On the Ugliness of Non-Retina Apps Running on the MacBook Pro With Retina Display

Aaron Pressman thinks I should have spent more time in my review of the 15-inch MacBook Pro with Retina Display complaining about third-party Mac apps that haven’t yet been updated with retina-caliber UI elements, and particularly those which don’t even support retina-quality type:

The program in the upper left corner is Microsoft Word. Look at the jaggies in that 12 point type. Ugly. Now look over to the top right. That’s Apple’s own Pages program with the same words in the same font also at 12 points. Yummy. Likewise, in mid-screen is Apple’s TextEdit program. Smooth as a baby’s bottom. And in the lower foreground, Adobe’s Dreamweaver with text that looks like, well, like ass as Gruber might say.

But, hey, the guy at the Apple store tells me everything will look a lot better as soon as other software makers update their apps to take advantage of the Retina display.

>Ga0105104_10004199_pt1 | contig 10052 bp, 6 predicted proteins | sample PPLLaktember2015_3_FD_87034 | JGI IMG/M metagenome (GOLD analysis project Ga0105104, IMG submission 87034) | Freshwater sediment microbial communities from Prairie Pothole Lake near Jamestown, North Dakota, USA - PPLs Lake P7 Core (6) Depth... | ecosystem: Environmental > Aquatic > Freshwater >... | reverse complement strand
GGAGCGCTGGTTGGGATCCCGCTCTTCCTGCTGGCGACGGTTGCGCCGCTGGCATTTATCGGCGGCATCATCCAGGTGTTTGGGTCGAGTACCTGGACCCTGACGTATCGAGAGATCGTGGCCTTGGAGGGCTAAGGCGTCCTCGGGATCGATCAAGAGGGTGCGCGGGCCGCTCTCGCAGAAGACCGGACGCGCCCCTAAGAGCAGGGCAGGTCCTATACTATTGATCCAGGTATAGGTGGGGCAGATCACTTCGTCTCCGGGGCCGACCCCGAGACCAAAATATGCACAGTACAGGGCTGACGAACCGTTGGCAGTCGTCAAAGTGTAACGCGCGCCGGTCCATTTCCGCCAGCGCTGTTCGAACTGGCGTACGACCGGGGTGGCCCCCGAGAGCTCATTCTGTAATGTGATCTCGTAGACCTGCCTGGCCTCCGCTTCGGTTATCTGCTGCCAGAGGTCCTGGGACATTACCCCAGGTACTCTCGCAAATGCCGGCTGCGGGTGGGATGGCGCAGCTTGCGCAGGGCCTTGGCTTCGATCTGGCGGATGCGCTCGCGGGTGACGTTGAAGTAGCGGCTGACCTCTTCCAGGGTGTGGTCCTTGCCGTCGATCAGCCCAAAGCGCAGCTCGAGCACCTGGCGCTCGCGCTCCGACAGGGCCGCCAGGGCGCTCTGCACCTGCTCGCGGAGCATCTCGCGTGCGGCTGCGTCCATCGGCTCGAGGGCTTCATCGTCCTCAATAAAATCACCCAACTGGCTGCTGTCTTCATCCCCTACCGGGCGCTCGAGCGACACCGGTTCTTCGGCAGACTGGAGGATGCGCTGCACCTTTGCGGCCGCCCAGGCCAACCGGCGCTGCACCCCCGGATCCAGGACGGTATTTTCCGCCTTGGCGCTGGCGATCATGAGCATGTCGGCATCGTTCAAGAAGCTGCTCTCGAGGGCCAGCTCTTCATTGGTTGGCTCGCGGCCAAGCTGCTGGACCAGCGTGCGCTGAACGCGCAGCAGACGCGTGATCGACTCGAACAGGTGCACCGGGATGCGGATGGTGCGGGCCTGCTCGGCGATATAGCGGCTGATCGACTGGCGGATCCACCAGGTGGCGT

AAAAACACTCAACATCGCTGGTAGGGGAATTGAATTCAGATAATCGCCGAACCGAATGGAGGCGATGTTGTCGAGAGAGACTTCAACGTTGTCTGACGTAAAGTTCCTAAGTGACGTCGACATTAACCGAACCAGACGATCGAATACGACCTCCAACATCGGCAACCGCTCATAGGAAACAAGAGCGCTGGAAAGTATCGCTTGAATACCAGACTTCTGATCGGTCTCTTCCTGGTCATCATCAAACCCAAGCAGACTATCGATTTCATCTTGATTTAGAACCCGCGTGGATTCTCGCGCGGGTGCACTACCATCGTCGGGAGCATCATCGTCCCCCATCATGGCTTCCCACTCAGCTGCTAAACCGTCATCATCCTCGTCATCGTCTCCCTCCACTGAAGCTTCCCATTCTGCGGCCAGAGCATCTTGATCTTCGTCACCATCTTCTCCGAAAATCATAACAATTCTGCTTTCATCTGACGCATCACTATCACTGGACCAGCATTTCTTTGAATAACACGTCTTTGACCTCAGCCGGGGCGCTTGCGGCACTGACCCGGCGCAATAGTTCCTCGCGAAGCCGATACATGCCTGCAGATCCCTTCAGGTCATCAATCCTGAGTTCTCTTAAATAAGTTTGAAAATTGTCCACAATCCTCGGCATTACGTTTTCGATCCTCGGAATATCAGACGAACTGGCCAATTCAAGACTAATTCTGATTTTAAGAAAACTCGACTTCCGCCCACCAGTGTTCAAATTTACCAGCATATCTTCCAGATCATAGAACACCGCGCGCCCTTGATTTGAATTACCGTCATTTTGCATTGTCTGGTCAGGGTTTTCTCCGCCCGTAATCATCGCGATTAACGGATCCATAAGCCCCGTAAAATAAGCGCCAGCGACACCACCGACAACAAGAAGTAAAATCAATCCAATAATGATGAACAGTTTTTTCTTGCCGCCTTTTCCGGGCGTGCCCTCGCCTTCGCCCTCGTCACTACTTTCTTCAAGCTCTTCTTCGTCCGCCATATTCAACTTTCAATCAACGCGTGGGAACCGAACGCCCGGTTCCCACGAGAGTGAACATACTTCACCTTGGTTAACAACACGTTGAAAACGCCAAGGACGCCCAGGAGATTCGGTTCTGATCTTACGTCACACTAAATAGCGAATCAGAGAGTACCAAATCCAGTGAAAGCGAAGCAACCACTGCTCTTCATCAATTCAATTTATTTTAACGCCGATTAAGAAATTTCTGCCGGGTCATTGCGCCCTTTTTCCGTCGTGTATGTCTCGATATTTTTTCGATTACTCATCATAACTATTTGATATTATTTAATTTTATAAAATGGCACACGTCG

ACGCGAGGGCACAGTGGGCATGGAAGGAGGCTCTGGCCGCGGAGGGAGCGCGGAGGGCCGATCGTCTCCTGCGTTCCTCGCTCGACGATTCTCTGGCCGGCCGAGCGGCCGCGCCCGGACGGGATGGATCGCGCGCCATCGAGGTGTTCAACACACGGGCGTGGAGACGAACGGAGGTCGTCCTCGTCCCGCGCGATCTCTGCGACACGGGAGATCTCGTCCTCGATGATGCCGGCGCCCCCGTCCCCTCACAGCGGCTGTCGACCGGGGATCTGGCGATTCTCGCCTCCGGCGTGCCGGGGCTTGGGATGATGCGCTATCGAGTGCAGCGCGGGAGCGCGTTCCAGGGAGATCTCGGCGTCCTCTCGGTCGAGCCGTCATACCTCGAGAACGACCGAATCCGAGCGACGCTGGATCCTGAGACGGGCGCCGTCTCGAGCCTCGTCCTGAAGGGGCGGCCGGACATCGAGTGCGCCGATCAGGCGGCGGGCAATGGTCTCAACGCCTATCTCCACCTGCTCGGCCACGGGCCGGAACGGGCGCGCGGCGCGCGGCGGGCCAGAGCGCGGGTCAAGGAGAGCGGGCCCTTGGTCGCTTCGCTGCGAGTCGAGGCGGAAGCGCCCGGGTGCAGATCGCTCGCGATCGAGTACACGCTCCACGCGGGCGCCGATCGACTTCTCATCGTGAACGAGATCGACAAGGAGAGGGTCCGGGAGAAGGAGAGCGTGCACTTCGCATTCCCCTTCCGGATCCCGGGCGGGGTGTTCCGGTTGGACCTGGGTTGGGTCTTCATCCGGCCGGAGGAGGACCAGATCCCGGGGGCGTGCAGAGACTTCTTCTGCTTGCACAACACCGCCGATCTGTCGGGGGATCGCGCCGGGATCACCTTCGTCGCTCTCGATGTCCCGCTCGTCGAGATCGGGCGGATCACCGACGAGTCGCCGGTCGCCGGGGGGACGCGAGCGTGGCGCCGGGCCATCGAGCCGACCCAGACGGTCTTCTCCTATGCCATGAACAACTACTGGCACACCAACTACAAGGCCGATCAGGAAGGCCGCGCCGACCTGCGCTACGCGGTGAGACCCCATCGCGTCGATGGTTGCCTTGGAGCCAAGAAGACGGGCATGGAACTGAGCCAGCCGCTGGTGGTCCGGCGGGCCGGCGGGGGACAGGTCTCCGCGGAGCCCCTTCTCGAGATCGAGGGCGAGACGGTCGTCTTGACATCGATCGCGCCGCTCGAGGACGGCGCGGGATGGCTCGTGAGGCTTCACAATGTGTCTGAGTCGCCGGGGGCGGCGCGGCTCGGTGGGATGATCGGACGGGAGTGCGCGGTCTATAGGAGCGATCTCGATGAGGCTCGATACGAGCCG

No doubt, that’s one of the significant downsides to buying a MacBook Pro with Retina Display today. And no surprise, Microsoft Office and the Adobe Creative Suite apps are among the apps which don’t even support retina-quality type. (That list includes my beloved BBEdit as well.) I’m not sure what Pressman’s argument is, though. It’s no different than any previous transition — PowerPC to Intel, classic Mac OS to Mac OS X, etc. Apple ships first; developers like Microsoft and Adobe catch up later.

Update: It ends up Word’s text rendering engine is already resolution independent, but you need to hack some metadata in the current app bundle to enable it. It’s just the UI chrome Microsoft needs to work on.

Tuesday, 21 August 2012

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